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Forget the Rust Belt. Florida is now Trump’s strongest swing state.

Trump’s approval ratings show there’s still ground to gain for Democrats.

Trump supporters hold rallies across the US.
Supporters of President Donald Trump rally close to his Mar-a-Lago resort in West Palm Beach, Florida.
Joe Raedle/Getty Images

President Donald Trump is substantially less popular a year and a half into his presidency than when he initially took office. His popularity in the Midwest has completely deflated. And more people disapprove of him than approve in almost every single swing state that proved crucial to his 2016 victory — except in one: Florida.

Trump’s state-by-state approval rating has significantly dropped over the past year and a half. In January 2017 he had a net-positive approval rating in almost every state in the country, except California, Massachusetts, Vermont, and Rhodes Island. That’s far from the case now.

Morning Consult has been tracking Trump’s net-approval rating (the percentage of approval minus the percentage of disapproval) since he took office. Here’s what the map looked like as of June 2018; the states shaded green are where more people approved than disapproved of Trump, and those tinted red are where more disapproved of the president than approved of him.

Trump’s net-approval rating by state in June 2018.
Trump’s net-approval rating by state in June 2018.
Morning Consult

As you can see, Trump is currently polling better in Florida than he is in Arizona, Iowa, Ohio, Wisconsin, Pennsylvania, Michigan, Utah, Nevada, or North Carolina (all states that proved crucial to his 2016 presidential win).

Compare this, for example, to Trump’s approval ratings when he was inaugurated in January 2016. Here’s the map from then, from Morning Consult:

Trump’s net-approval rating by state in January 2017.
Trump’s net-approval rating by state in January 2017.
Morning Consult

The difference is striking — and really important to consider before the 2018 midterm elections. Trump and the presidency may not be on the ballot, but congressional seats, statehouse races, and governorships are, and Democrats have a lot of ground to gain if they want to reshape the country’s power dynamics.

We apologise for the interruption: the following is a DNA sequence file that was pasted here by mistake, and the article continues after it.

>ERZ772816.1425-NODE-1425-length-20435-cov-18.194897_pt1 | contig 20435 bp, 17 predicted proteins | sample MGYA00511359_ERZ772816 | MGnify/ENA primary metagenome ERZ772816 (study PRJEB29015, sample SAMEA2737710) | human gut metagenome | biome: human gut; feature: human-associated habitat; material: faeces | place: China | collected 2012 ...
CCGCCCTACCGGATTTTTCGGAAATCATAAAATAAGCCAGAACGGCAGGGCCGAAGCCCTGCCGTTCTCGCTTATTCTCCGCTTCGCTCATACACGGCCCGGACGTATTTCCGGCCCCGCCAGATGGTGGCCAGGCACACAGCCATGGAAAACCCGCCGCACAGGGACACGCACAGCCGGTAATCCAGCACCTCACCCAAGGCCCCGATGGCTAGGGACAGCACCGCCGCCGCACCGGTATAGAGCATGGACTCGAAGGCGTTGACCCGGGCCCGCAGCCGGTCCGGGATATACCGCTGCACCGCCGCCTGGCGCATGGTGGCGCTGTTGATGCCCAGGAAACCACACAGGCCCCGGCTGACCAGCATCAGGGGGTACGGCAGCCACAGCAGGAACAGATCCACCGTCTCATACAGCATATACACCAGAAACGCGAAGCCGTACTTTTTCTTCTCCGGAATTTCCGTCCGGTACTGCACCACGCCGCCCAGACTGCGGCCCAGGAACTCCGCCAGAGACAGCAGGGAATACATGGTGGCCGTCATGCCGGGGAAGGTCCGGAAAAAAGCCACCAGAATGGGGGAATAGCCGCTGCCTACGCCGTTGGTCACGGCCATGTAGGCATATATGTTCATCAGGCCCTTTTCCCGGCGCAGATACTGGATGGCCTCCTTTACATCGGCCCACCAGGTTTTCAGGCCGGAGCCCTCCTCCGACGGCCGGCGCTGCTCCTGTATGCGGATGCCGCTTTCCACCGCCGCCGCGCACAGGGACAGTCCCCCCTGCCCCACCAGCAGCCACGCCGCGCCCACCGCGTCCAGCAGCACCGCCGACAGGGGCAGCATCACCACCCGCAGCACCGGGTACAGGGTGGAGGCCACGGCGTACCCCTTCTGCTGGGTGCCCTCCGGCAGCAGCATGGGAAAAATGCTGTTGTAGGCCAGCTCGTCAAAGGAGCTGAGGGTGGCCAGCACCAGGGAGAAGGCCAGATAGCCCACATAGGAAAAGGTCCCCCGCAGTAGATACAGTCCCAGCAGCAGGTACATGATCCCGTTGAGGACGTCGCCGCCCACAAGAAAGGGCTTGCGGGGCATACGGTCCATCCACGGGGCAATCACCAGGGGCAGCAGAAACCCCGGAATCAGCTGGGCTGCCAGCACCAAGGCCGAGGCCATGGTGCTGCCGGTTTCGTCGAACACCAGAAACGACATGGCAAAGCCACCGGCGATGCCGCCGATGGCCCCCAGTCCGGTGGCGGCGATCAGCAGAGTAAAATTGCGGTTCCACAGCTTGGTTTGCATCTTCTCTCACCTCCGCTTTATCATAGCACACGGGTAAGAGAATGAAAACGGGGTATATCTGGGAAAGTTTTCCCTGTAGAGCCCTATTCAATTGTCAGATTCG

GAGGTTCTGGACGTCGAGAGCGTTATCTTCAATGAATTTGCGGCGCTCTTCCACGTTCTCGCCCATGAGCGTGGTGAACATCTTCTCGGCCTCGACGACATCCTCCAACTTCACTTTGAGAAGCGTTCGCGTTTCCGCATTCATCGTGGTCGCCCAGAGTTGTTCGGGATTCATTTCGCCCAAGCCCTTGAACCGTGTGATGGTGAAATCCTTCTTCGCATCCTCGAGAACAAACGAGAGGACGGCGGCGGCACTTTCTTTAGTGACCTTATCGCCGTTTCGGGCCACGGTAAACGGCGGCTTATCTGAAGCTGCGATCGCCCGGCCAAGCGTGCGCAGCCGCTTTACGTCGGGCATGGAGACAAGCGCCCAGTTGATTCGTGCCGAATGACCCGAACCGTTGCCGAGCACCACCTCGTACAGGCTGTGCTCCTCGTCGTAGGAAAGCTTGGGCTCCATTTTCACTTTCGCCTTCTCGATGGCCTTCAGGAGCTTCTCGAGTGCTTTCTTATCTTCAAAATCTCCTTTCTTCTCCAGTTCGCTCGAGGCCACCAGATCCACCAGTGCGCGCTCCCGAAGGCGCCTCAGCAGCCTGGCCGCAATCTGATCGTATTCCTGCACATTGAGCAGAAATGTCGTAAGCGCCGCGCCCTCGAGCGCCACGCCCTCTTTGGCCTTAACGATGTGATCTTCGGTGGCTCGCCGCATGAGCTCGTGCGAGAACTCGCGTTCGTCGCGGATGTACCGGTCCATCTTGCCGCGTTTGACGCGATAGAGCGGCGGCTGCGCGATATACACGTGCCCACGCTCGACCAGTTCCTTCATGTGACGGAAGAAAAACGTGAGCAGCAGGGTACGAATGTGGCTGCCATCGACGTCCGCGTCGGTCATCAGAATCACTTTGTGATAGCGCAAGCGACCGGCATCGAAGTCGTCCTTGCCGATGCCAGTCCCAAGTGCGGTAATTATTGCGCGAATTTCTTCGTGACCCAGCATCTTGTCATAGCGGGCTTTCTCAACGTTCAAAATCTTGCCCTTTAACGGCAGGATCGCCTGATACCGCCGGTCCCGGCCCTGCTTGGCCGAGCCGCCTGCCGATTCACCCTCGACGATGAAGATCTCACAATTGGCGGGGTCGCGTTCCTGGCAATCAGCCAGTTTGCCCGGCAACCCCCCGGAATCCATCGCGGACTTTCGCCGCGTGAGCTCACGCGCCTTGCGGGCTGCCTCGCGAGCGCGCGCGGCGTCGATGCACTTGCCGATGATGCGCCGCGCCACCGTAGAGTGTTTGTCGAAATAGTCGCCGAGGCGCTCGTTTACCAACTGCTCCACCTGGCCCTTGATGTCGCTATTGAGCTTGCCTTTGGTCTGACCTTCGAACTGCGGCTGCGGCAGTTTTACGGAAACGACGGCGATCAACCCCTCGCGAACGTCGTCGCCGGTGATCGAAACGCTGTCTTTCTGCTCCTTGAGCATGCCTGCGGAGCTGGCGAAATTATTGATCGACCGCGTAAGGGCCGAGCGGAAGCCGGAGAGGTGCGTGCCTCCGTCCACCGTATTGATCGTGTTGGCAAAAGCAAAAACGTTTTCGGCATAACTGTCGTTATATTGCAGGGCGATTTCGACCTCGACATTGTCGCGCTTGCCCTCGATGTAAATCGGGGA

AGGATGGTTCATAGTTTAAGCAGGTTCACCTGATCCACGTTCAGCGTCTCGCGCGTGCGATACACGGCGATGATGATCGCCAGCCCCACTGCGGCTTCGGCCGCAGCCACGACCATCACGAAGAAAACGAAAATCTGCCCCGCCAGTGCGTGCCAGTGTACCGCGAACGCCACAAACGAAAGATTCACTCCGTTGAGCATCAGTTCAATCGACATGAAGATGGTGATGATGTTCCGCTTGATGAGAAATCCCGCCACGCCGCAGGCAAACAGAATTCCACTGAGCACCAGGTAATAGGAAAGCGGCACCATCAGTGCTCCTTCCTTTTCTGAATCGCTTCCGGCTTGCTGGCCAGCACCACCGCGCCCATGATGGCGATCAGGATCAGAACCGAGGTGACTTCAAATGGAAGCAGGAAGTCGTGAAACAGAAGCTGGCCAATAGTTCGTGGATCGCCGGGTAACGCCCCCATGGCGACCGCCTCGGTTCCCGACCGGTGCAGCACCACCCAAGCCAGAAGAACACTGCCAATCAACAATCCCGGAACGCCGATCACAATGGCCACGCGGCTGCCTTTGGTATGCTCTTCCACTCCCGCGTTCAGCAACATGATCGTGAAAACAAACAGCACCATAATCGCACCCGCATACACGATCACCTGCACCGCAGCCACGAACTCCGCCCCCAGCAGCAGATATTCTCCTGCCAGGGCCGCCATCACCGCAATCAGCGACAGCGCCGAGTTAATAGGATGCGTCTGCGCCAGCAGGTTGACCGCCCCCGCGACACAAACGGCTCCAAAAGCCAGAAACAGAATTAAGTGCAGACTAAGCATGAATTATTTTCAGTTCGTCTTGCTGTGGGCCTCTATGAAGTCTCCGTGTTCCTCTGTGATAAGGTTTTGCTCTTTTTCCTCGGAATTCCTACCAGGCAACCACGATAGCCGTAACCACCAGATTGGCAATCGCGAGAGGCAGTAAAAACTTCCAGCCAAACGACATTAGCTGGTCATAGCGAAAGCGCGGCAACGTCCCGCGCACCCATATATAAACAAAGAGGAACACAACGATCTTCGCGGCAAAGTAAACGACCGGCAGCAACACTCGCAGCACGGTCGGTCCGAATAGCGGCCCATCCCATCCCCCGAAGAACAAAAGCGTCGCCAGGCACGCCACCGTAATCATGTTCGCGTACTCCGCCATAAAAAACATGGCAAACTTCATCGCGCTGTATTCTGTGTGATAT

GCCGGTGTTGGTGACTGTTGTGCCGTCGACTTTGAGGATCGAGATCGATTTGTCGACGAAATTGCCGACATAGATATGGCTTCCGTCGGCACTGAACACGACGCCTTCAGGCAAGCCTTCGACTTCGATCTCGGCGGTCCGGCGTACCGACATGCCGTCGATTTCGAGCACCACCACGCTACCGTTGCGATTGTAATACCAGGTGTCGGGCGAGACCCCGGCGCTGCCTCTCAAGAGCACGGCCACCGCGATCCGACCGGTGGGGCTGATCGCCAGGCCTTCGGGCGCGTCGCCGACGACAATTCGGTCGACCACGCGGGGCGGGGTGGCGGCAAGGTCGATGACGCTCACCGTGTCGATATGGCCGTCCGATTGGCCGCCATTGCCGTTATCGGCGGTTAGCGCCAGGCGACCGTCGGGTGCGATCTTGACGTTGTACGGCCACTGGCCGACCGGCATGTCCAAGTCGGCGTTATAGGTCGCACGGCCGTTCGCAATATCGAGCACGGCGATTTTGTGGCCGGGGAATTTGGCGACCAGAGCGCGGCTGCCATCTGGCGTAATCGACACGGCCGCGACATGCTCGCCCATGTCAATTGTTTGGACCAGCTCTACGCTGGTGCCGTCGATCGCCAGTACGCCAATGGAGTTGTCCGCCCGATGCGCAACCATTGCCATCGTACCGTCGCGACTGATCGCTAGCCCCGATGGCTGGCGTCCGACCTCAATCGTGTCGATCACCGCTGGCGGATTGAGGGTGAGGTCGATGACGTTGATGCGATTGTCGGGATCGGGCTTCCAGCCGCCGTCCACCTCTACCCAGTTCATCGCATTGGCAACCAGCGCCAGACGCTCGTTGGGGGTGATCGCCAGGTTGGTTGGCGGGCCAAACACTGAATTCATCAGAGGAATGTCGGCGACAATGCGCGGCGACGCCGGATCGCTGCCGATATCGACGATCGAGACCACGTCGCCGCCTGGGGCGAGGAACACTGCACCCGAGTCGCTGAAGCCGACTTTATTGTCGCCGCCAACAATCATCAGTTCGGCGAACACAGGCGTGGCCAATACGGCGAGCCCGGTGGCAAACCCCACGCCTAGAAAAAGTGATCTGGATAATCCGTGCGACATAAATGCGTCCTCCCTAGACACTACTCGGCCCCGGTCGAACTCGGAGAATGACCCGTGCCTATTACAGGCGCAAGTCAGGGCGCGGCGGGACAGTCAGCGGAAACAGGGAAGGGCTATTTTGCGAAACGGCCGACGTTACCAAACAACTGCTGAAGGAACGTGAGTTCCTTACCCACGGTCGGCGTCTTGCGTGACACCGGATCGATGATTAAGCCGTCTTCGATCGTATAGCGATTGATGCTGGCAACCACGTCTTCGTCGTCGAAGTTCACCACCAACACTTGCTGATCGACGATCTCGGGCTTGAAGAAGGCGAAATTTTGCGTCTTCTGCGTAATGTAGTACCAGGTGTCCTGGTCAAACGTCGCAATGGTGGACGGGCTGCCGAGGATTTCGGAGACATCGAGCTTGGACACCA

Trump’s strength in Florida is bad news for the Democrats this coming fall: They are not only defending a US Senate seat there (Sen. Bill Nelson’s reelection bid is contested by Republican Rick Scott, currently governor), but they also hope to pick up several vulnerable Republican-held seats.

In Florida Trump’s voter base isn’t comprised of the overlooked white working-class voters who figured prominently in postmortems of the 2016 election. As Michael Grunwald wrote for Politico, the “economically secure retirement meccas” that delivered Trump his presidential victory are giving Republicans hope they can stave off a possible “blue wave” election in 2018:

For all the hype about Puerto Ricans moving to the Sunshine State after Hurricane Maria, or high school students like the Parkland gun control activists turning 18 and registering to vote, any Democratic surge could be offset by the migration of Republican-leaning seniors who like Florida’s balmy weather and lack of income tax.

This read is consistent with a recent Axios/Survey Monkey poll that indicated Scott had a 3 percentage-point lead over Nelson in Florida. That poll also showed Republican sentiment favored the unseating of Democratic senators being unseated in Indiana and North Dakota, where Trump remains popular.

But it’s not all bad news for Democrats. Trump’s lack of popularity in Pennsylvania, Wisconsin, and Michigan, and his decreasing popularity in states like Missouri, could prove critical to the Democrats’ gaining more power in November.

It won’t be an easy election for Democrats, but enthusiasm appears to be on their side.